In the example below, I’ve shown three ways to do list comprehension in Python. First, you can directly write the values to the list. Second, you can use the range function to create a list. Thirdly, we can use the special list comprehension in Python that allows us to create a list from another list with for and in.

abc0 = [0, 1, 2]
abc1 = range(3)
abc2 = [_ for _ in range(3)]

Examples of Common Python Syntax Errors and Solutions

I’m also going to cover some examples of common Python syntax errors and solutions here. This is mostly for future me, as I covered in Why You Should Document Your Code and Solutions. These consist of errors I’ve run into more than once while either learning Python or using it in app development.

print Invalid Syntax for Python 2 vs Python 3

The only time I really encounter this error now is when I’m looking at old Python code. Python 2 is now deprecated and Python 3 has a different print syntax than Python 2. Python 3 requires you to use parentheses after the print keyword to print correctly, Python 2 did not.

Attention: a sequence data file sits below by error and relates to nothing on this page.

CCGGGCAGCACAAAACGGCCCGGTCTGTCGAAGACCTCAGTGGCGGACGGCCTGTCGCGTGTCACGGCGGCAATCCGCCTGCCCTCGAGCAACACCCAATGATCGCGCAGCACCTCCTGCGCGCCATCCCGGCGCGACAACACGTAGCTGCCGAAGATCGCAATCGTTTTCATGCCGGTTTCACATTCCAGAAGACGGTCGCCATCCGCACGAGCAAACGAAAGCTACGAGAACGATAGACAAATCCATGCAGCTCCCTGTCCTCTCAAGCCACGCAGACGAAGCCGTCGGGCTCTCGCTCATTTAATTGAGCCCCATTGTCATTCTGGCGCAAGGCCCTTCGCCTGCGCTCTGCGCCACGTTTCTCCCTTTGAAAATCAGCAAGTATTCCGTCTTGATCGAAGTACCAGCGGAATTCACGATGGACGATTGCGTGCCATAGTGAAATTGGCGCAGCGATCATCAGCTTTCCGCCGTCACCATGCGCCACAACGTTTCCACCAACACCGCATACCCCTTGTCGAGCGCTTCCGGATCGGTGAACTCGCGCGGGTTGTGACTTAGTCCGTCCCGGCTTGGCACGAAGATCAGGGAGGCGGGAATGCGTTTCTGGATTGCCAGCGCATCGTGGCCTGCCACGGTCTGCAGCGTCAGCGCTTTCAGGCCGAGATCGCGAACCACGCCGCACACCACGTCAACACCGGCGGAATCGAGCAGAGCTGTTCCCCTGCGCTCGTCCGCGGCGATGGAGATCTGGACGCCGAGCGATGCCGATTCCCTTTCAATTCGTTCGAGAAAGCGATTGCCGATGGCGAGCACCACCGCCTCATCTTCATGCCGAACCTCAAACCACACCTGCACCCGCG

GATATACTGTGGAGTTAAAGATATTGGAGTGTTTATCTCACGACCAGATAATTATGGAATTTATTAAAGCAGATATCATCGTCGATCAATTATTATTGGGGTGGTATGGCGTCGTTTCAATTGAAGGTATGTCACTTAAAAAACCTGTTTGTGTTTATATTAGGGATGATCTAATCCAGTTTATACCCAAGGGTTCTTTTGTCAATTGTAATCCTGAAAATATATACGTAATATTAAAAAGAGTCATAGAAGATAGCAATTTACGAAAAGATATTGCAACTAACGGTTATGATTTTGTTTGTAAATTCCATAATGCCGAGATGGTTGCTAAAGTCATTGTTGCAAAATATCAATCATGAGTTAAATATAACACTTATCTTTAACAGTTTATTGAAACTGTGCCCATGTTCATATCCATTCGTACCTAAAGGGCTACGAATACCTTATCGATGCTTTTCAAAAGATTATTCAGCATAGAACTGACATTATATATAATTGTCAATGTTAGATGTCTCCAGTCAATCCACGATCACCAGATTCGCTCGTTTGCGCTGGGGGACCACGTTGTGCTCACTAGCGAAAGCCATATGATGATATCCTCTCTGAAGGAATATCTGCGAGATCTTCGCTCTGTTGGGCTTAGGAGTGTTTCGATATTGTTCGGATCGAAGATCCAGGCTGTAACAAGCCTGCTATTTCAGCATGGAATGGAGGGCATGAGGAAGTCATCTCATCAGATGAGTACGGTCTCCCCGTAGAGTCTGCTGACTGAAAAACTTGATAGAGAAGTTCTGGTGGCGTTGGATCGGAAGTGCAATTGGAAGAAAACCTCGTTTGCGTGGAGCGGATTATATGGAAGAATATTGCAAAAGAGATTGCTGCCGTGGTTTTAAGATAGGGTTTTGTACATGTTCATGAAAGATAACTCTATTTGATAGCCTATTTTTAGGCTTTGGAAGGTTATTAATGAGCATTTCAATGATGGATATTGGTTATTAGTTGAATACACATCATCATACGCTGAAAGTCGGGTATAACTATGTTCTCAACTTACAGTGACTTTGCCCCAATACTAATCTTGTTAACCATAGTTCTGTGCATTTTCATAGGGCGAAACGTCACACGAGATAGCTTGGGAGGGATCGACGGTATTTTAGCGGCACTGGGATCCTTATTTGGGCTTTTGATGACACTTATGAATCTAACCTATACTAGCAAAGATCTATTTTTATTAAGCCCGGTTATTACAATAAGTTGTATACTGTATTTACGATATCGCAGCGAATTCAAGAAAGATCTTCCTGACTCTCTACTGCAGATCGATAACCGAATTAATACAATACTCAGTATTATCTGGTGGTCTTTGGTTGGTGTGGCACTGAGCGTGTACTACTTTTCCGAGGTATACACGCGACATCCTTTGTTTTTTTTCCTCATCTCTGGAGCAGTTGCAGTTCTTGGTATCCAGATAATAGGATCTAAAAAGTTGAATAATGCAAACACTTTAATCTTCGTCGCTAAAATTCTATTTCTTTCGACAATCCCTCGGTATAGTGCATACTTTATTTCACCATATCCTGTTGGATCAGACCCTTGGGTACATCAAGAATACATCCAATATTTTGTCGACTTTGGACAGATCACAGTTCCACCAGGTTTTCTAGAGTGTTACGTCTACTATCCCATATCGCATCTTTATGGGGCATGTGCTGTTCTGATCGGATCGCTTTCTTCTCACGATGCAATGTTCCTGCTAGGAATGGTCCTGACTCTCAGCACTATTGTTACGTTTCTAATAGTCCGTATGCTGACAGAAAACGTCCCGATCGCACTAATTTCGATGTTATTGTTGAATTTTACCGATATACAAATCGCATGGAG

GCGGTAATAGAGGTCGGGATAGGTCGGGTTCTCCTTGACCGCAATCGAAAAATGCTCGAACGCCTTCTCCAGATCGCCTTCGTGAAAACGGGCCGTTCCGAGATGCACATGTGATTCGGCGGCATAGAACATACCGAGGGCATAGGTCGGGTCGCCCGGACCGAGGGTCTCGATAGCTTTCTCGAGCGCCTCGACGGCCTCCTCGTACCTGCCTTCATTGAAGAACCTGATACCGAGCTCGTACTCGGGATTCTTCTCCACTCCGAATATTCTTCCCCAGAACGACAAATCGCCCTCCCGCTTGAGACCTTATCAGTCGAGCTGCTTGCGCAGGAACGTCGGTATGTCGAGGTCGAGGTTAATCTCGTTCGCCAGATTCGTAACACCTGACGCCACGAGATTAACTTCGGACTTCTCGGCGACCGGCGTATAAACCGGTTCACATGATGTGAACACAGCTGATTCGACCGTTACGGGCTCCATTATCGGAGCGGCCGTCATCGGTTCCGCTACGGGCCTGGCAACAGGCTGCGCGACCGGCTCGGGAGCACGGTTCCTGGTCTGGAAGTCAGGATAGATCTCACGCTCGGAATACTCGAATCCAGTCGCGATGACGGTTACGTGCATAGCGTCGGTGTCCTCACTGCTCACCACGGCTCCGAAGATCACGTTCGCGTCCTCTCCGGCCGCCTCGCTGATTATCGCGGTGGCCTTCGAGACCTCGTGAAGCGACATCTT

In the example below, I use an f-string. We’ll cover this in more depth below.

print "abc" # Python 2
print(f"abc{abc0}") # Python 3

IndentationError: Expected an Indented Block

The “IndentationError: Expected an Indented Block” error is an error that I mostly encountered when I first started learning Python. This pretty much only comes up if you have incorrect indentation on a function or class. The way to solve this is to indent your lines correctly as shown above in the Indentation and Whitespace section.

ImportError or ModuleNotFoundError: No Module Named xyz

There are three ways that this error commonly happens. Firstly, there could be a Python environment issue. Secondly, it could do with the structure of your folders. Thirdly, it could be because you don’t have the right package installed.

If you’re having a Python environment issue when you get an import error, the first thing you want to do is check that you’re running the right environment. You can check this in the terminal or the IDE. If you are using VSCode, your Python environment is displayed in the bottom right corner.

Check Python Environment (VSCode)

See your environment in the terminal by looking to the left side for Anaconda.